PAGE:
New High Speed Machine Vision Cameras

Industrial Vision Systems (IVS) are pleased to announce the new line-up of digital vision system cameras offering even greater speeds of inspection, coupled with higher resolution. The latest NCHG220 color camera offers a resolution of 2048 x 1088 at 105 frames per second, offering the ability to inspect up to 6,300 parts per minute on a single camera – one of the fastest vision systems available on the market today.

IVS vision camera systems can be configured and deployed with ease thanks to plug and play support within the industry standard NeuroCheck® software suite. These latest generation machine vision cameras provide state-of-the-art digital technology, offering precise signal processing and superior image quality.

The IVS suite of factory communication solutions ensures that IVS vision systems can connect and communicate with a diverse range of factory floor PLC and control devices. The new cameras can be configured for hundreds of different applications covering presence verification, measurement, guidance and identification.

New IVS Vision System Cameras Datasheet

Vision System Automatically Checks Aerospace Assembly

A new video on the IndustrialVision YouTube channel showcases a special purpose vision machine for the inspection of a complex aerospace sub-assembly. Quality and reliability are essential, and so automated visual inspection is crucial to the manufacturing process. This machine was designed as a final end of line inspection machine to confirm product quality before it is shipped to the customer.

IVS created a special purpose inspection machine utilising five digital Gigabit Ethernet cameras and one pan, tilt and zoom camera. Lighting is an integral part of the system, using high intensity white LEDs combined with red laser line projections. IVS machine vision software contains a wide range of standard inspection functions, making it applicable to any industry. The software determines that the complete sub-assembly is manufactured correctly looking for machined surfaces, inserts, labels, screws and helicoills.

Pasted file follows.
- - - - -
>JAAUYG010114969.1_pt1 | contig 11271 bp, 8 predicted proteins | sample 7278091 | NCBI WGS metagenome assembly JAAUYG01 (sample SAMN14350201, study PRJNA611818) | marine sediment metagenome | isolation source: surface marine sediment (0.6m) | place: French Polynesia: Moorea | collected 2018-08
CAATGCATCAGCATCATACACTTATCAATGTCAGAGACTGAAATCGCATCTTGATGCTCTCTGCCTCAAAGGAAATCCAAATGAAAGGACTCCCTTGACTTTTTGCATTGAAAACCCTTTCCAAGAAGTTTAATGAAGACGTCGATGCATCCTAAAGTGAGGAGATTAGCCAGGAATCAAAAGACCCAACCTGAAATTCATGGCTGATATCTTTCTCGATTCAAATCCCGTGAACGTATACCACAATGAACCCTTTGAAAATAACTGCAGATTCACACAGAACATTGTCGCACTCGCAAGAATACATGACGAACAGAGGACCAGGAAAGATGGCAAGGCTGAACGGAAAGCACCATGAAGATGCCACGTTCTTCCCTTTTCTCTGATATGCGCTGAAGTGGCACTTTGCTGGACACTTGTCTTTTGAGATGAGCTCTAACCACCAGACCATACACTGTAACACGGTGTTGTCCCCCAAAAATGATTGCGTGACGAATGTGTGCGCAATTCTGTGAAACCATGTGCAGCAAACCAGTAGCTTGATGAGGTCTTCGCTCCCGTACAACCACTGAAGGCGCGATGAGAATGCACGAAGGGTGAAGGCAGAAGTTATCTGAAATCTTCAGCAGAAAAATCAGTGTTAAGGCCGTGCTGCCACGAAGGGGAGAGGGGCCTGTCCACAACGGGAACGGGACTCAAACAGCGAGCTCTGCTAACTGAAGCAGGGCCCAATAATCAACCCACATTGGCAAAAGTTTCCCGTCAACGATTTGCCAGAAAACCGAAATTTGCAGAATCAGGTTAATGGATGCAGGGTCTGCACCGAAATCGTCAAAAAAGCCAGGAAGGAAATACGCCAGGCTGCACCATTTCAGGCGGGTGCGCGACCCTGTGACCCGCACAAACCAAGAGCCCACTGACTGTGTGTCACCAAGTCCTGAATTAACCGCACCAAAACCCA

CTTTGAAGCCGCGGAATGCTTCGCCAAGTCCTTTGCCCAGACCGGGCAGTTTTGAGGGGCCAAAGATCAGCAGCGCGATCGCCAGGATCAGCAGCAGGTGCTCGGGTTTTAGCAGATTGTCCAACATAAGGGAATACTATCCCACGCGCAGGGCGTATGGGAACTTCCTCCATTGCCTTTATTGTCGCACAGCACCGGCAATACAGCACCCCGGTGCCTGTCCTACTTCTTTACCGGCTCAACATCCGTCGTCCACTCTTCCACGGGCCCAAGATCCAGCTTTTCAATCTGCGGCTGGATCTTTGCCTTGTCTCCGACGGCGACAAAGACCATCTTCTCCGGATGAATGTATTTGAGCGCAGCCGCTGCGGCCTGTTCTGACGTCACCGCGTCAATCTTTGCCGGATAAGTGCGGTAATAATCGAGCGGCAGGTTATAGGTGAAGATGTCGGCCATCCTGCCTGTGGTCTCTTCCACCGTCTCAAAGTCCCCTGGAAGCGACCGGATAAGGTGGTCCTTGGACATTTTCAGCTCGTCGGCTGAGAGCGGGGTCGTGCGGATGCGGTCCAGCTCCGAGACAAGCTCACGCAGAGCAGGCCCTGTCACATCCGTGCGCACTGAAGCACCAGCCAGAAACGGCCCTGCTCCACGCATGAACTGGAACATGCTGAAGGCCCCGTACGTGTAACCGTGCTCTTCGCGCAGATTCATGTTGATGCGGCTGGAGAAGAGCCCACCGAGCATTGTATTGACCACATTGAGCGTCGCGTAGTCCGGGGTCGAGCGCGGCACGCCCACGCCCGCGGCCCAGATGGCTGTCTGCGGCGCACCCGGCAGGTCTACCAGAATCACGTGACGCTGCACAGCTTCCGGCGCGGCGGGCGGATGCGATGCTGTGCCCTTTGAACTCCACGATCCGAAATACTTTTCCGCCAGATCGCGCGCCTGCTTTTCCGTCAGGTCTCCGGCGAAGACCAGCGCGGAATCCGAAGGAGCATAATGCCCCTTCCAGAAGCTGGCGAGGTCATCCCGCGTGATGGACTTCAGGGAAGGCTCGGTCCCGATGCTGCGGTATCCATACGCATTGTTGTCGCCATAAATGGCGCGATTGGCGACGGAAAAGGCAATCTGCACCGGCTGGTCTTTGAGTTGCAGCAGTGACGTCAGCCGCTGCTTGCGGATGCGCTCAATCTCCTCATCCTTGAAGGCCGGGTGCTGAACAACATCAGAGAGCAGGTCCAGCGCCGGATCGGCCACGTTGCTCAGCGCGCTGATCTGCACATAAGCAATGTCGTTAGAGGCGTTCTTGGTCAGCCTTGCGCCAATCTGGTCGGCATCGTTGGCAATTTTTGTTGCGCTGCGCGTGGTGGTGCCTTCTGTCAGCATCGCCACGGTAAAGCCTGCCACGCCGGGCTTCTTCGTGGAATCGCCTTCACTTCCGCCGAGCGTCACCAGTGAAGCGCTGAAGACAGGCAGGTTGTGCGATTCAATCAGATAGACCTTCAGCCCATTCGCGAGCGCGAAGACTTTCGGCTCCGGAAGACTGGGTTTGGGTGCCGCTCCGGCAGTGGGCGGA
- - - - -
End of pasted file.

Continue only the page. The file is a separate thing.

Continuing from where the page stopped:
The aerospace customer can be assured that what they are supplying to their customer is of the highest quality and reliability. In addition they have historical photos and data supplied from the machine for every product leaving their factory for future traceability.

The video can be viewed at: http://youtu.be/9RGBTXR-h6A

Automation Fuels US Automotive Manufacturers Resurgence

Vision systems continue to be a key aspect of industrial automation and allow manufacturers to increase yield and quality across their factories. According to “AutomationWorld” automation and flexible manufacturing techniques are supporting U.S. automotive manufacturers ability to meet the increasing demand. Machine vision systems are critical requirements when it comes to adopting flexible and lean manufacturing techniques.

According to the article “flexible manufacturing is the current mantra for U.S. automakers. In 2008, automotive plants closed, unions restructured contracts, and Tier 1 and 2 suppliers simply went out of business due to lack of sales. In 2009, U.S. vehicle sales plummeted to 10.4 million units, and 27 U.S.-based auto plants were closed.

Fast forward to 2013 and U.S. automotive plants are running three shifts, six days a week, and edmunds.com predicts more than 15.5 million U.S. vehicles will be sold, with forecasts of 16.4 million units to be sold in 2014. Chrysler sales alone hit a six-year high in 2013.

Chrysler has three less assembly plants than they did 5 years ago and one less stamping plant therefore this can only be achieved through greater use of automation.”